“It’s not exactly a difficult question!” said Hirou.  “Calling it ‘the Choice between Good and Bad’ kind of gives away the answer.”

Selena was trying not to smile.  “You’ve never been tempted by anything?

“It’s not a matter of temptation!” Hirou said.  “It’s…” he trailed off for a moment.  It wasn’t that he couldn’t find the words.  It was that the concepts didn’t exist in this world.  What he wanted to say was that he had a pretty good idea what sort of behavior got you listed as a villain, in the great TV Tropes wiki of the universe; and he’d had a worried eye on his own character sheet since the day he’d realized what he’d gotten himself into; and he absolutely positively wasn’t going to go Dark Messiah, Knight Templar, Well Intentioned Extremist, or for that matter Lawful Stupid.

“It must be that the Lord of Dark will find something to offer you,” Selena said.  Her eyes were serious, now.  “Otherwise it won’t be much of a Choice between Good and Bad.”

“Fine by me,” Hirou said with some acerbity.  It wasn’t the questioning of his honor that disturbed him, so much as the idea of missing a choice that obvious.  How could anyone not know what their character sheet would say about that?

“What if the Lord of Dark had me prisoner, and threatened to kill me unless you -“


Selena opened her mouth, then closed it again.  Sudden hurt showed in her eyes.

Oh come on!” Hirou exclaimed.  He was too shocked, in that brief critical moment, even to think of smoothing it over.  “Have some common sense, Selena!  The whole world?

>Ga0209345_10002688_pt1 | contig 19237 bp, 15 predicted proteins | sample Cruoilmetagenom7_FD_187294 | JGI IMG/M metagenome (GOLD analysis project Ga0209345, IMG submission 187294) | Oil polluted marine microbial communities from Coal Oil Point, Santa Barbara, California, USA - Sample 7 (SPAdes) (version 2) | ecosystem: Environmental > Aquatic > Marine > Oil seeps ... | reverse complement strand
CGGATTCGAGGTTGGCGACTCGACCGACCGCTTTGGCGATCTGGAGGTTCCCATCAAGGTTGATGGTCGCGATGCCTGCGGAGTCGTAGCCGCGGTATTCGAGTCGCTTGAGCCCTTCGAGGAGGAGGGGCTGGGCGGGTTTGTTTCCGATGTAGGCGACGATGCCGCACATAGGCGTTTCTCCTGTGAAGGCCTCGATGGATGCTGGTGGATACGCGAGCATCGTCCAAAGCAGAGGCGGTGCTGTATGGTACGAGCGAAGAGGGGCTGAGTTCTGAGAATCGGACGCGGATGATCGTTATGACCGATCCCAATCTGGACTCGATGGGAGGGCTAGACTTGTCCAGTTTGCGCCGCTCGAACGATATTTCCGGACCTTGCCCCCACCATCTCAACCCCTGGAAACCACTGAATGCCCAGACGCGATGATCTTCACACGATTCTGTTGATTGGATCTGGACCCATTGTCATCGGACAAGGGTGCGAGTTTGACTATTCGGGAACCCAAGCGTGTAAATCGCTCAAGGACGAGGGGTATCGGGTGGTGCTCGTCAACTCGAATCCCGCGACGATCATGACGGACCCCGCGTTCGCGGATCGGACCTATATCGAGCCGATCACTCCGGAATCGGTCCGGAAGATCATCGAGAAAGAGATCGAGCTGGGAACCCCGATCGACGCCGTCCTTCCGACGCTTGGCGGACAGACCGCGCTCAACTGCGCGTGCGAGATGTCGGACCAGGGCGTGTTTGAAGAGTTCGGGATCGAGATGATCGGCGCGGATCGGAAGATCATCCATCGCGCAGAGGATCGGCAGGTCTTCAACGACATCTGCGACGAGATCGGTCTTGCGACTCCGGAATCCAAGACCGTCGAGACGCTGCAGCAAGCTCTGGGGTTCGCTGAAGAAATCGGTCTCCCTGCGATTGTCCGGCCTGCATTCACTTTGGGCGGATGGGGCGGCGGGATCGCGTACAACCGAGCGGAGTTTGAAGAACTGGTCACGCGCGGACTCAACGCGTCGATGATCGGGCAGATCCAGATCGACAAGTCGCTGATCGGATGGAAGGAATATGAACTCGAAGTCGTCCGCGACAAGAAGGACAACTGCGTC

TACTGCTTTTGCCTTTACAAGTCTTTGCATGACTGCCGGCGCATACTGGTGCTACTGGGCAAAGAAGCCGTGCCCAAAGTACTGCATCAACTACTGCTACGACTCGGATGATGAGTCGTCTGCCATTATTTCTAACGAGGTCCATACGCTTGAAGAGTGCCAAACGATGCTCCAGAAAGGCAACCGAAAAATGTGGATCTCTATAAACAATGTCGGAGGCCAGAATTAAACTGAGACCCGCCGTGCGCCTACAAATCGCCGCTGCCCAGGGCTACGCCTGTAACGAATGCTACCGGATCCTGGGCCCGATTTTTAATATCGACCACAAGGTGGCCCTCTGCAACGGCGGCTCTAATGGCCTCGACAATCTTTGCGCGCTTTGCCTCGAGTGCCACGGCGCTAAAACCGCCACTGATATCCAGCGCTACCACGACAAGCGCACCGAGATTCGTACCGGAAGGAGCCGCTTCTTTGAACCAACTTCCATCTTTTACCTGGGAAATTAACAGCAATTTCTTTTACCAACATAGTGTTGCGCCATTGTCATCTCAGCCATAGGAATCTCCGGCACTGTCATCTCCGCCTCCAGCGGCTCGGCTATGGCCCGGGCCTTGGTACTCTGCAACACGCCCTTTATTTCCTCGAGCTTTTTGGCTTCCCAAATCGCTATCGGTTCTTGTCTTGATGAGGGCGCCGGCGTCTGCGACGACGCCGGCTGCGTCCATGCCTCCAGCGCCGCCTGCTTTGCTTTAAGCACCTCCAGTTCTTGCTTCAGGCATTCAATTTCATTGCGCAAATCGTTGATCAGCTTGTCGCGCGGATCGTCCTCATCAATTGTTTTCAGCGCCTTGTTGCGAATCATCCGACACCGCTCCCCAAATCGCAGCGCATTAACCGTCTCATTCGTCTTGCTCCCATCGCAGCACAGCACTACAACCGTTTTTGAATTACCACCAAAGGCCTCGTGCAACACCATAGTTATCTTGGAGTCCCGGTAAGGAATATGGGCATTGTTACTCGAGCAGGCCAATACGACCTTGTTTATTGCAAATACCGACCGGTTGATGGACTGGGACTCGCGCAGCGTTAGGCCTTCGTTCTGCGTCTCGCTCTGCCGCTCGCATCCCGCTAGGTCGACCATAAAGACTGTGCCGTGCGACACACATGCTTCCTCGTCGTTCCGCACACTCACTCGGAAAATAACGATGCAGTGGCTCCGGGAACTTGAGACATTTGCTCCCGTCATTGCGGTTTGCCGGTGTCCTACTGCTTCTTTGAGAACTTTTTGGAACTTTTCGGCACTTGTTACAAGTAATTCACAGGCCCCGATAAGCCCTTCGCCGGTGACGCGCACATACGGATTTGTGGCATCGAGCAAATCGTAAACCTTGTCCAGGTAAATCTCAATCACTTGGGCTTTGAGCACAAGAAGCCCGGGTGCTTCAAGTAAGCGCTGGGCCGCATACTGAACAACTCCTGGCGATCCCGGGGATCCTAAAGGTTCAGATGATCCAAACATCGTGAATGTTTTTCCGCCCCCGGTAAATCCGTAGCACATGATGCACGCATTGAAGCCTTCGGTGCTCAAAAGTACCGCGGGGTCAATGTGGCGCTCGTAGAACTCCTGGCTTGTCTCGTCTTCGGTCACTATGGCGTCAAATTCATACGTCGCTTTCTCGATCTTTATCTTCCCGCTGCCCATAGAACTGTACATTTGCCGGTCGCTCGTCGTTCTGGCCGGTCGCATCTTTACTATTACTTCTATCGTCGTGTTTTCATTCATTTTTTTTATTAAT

Selena smiled, a strange true smile tinged with sorrow.  “So this is the one who can touch the Sword of Good…  You will be a great Emperor someday, your Imperial Highness, a very great Emperor.  And you will see fit to reward me with a court title, and I will be Lady Selena, and none shall dare speak of the days when I was pirate and outlaw.  Maybe some nights you shall have me grace your bedchamber for old times’ sake, and maybe not.  That is enough.  More than I have a right to ask –  It was a foolish thought.”

“I -”  An abrupt pain caught at Hirou’s heart, which might have been for the sheer unfairness.  “Think it through, Selena!  Even if I did care about you more than anything, it would still be a stupid choice!  Let the Lord of Dark complete the Spell of Infinite Doom?  You might wish you had died!”

“I understand,” Selena said, still with that strange sad smile.  “Your reasoning is exactly correct, your Imperial Highness.  I am not questioning you at all.  I am only observing that you do not love me.”

Later that night, as with soft footsteps they padded toward the room where the assassin-courier and his two companions slept, Hirou held the Sword in his hand and stared at the central ridge of the blade.  The endless wail still arose from it, from the infinitely thin line through the center.  Hirou had been getting used to the sound, over time, which made it ever harder to focus his attention on it.

Do I get any points for that, Sword?  For what I said to Selena, even though I may have lost her?

The wail seemed only to diminish slightly, or maybe it was only Hirou’s attention wandering away.

It can’t be that a hero is someone who would choose one person over the world!  Not literally the whole world!  …can it?

The sound softened further, as if that infinitely thin line were growing more distant.

I wouldn’t be glad to sacrifice her!  It would hurt!  But I put myself on the line too!  Isn’t that what heroism is all about?  Sacrificing yourself and your own desires for the good of the world?

What is the truth that only heroes can face, if not that?

Hirou stared intently at the Sword, as if demanding an answer; and then became aware that his attention had moved away, once again, from that silent scream.

And the three of them stood before the doorway.